Assam is grappling with the worst flood in its recent history which has affected almost 20 million people, and the deluge has also led to a huge loss of flora and fauna in Kaziranga Natioal Park (KNP). As per latest reports, 242 animals have died in KNP from floods this year and the number is increasing every day.
The Director of KNP Satyendra Singh said, ‘As per our estimate, 185 hog deers have died in the flood (169 from drowning and 14 while crossing NH-37). Apart from that, 12 wild boars, 20 rhinos, 9 swamp deers, 4 wild buffaloes, 2 hog badgers, 2 porcupines, 6 sambars, 1 python and 1 pelican have also died. However, the Centre for Wildlife Rehabilitation and Conservation (CWRC) – a joint venture of the International Fund for Animal Welfare-Wildlife Trust of India (IFAW-WTI) and the Assam Forest department has worked round the clock and they have prevented casualties from being higher. 107 animals have been rescued by CWRC so far including 8 rhino calves. Also, 62 hog deers which were rescued have already been released.’
While the inspired efforts of the Forest department and NGOs like Wildlife Trust of India (WTI) are laudable, the question arises: why is there no proper mechanism to tackle floods in KNP?
Messing with Nature
Located on the southern banks of the Brahmaputra River, KNP is one of the most flood prone areas of Assam. This area gets flooded almost every year, sometimes several times in a year, and submerging 80 to 90 per cent of the total landmass. There are several small rivers originating in Karbi Anglong which flows through Kaziranga, like the . During the monsoon, these rivers become unbelievably dangerous along with the mighty Brahmaputra.
Noted environmentalist Soumyadeep Dutta says, ‘Kaziranga is flood-prone and it will face floods every year. But nature has balanced things by providing highlands where the animals can take refuge during a flood. However, human beings have messed with the order of nature by encroaching on those highlands. They have made tea gardens, houses and resorts in the highlands which ideally should have allowed the animals to take shelter during monsoon.’
Floods can generally be attributed to a host of interrelated natural and anthropogenic factors. The natural factors include heavy monsoonal rains and devastating landslides, easy erodibility of rocks of the northern mountains, steep slopes and high seismicity, while the anthropogenic factors include large scale deforestation in the hilly catchments, practice of shifting cultivation, human intervention in the river system including encroachment in the floodplains, destructions of natural wetlands and poorly managed embankment system. The floods of Brahmaputra made a quantum leap, especially after the great 1950 earthquake. The cumulative effect of these factors has aggravated the flood situation on the floodplain of the Brahmaputra as well as the Kaziranga National Park.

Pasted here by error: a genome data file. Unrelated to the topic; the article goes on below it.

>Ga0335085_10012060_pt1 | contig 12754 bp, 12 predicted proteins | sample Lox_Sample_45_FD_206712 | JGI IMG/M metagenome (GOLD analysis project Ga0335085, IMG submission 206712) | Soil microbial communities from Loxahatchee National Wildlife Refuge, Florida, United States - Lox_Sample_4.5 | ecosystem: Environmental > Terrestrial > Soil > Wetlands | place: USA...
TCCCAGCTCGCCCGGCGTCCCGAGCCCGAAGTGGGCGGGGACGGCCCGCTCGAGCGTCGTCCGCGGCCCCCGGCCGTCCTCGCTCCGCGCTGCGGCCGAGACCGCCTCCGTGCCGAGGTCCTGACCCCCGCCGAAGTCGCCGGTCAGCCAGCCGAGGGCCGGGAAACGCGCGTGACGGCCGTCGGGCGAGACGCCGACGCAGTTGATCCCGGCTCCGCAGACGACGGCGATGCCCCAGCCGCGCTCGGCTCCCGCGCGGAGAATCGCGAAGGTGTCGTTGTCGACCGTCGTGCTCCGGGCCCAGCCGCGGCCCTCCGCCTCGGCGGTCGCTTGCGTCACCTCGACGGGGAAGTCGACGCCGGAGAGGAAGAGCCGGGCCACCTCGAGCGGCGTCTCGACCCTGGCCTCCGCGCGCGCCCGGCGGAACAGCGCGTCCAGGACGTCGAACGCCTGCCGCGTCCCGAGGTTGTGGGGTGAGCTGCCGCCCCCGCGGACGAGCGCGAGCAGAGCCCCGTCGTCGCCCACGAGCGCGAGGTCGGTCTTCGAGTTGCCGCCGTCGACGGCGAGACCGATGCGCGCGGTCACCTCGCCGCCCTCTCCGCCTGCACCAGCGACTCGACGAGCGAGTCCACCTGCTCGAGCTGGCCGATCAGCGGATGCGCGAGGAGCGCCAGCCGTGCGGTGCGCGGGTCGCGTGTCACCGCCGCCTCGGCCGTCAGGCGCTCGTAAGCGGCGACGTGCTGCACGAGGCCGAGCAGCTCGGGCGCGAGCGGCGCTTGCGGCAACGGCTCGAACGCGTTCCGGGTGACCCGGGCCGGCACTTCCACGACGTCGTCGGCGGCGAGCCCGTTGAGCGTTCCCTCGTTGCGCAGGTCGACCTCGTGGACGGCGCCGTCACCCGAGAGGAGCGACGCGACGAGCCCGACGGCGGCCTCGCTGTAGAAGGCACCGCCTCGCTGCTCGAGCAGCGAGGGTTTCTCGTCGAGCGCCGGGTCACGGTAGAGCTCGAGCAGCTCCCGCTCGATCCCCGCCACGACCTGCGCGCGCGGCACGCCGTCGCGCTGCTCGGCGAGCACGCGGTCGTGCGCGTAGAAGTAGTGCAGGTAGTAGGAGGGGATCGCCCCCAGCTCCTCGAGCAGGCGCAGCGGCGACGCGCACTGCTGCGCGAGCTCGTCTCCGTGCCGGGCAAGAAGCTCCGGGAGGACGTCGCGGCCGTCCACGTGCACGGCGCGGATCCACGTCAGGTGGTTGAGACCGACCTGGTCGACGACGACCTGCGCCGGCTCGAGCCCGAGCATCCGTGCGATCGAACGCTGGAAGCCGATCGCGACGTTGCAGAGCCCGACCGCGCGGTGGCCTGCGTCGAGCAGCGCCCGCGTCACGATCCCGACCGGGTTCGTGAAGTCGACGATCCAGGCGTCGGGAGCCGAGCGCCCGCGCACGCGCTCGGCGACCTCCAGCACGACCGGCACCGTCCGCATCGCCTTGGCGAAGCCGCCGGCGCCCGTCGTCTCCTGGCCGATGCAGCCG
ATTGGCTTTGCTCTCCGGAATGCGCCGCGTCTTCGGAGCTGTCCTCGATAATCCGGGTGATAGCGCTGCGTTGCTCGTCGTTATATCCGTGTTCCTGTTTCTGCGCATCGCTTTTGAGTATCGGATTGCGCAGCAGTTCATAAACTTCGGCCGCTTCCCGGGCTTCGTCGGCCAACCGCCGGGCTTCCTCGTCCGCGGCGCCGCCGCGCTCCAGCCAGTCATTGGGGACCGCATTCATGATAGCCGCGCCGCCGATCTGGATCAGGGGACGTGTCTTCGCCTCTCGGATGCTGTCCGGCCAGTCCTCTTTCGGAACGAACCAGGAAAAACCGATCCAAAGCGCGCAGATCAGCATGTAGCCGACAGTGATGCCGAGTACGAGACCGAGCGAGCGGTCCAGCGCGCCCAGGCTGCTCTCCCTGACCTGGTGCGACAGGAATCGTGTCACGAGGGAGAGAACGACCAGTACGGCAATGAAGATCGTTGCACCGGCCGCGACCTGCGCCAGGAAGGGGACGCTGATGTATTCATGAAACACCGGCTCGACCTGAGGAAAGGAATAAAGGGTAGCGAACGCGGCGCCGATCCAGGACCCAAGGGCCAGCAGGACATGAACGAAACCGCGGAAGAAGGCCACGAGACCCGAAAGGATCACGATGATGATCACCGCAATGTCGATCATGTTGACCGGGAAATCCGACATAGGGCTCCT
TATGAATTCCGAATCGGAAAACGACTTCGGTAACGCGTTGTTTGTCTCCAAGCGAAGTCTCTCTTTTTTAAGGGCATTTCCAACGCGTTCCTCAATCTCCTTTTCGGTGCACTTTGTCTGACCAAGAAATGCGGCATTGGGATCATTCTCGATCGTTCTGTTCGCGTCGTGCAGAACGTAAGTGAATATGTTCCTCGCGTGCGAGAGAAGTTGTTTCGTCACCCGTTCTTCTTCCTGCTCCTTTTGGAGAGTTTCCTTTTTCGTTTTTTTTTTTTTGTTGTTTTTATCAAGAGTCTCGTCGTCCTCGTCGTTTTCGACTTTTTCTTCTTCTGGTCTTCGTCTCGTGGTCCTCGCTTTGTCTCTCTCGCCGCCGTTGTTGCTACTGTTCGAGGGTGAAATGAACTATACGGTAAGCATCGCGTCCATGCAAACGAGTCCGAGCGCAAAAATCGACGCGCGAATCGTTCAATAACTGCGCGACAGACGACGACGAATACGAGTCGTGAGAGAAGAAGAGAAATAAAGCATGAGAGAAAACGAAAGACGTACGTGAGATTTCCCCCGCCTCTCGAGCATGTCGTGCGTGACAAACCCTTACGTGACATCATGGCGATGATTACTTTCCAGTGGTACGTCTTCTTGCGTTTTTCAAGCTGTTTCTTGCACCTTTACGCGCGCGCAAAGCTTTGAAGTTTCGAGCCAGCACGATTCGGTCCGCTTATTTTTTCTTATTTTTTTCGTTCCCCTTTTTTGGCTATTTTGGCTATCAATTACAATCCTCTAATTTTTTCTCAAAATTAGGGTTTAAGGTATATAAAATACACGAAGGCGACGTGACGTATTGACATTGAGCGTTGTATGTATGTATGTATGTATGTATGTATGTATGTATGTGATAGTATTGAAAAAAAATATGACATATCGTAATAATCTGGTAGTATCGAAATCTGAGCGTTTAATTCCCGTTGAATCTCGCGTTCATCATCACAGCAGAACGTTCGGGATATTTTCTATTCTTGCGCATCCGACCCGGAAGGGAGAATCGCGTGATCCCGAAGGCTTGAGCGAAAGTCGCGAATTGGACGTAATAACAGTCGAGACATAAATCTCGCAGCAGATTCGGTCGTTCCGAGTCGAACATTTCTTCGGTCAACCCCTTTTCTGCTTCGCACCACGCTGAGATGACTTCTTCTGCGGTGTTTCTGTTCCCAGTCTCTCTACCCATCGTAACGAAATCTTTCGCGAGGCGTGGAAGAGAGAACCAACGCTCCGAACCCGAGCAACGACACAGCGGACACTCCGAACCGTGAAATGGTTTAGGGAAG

Not Just Destruction
However, contrary to the belief that floods only bring destruction, they also help the ecology to thrive in Kaziranga. Wildlife Biologist Firoz Ahmed, who is working for the NGO Aaranyak explains, ‘Actually, the major role of floods lie in naturally maintaining the grasslands and wetlands of the park, upon which the entire ecosystem of the park stands. The flood waters provide the necessary energy and constitute a natural drainage system thereby paving the way for new vegetation to grow in place of the damaged and uprooted ones. The flood water also makes the soil more fertile so that it can support better and more diverse flora, which in turn helps the wild animals to increase their numbers and diversify’.
Ahmed further says that it is the ‘Survival of Fittest’ theory which gets applicable in KNP during the floods. ‘If you look at the death toll, you will find animals which are old, young or ill have mostly died. It is true that a large number of hog deers have died from the floods but if you look at their total population in KNP, this number is very small. In fact, under normal circumstances, more hog deers are killed by tigers in a week than the number wiped out by floods. Big animals like tigers and rhinos are very good swimmers and they have an in-built ability to adapt during calamities like flood.’
Ultimately, neither humans nor animals have the ability to battle nature’s fury. However, more responsible behaviour from human beings can help save the lives of some animals. In the midst of destruction and death, we can take solace from the fact that this time, no animal has been killed by poachers during floods and even villagers living near the forest have not killed any animal for food, a regular occurrence few years back. This gives us hope that maybe next time, a more concerted effort will help reduce the casualty of our prized bio-diversity in our most iconic national park.
Words- Nabarun Guha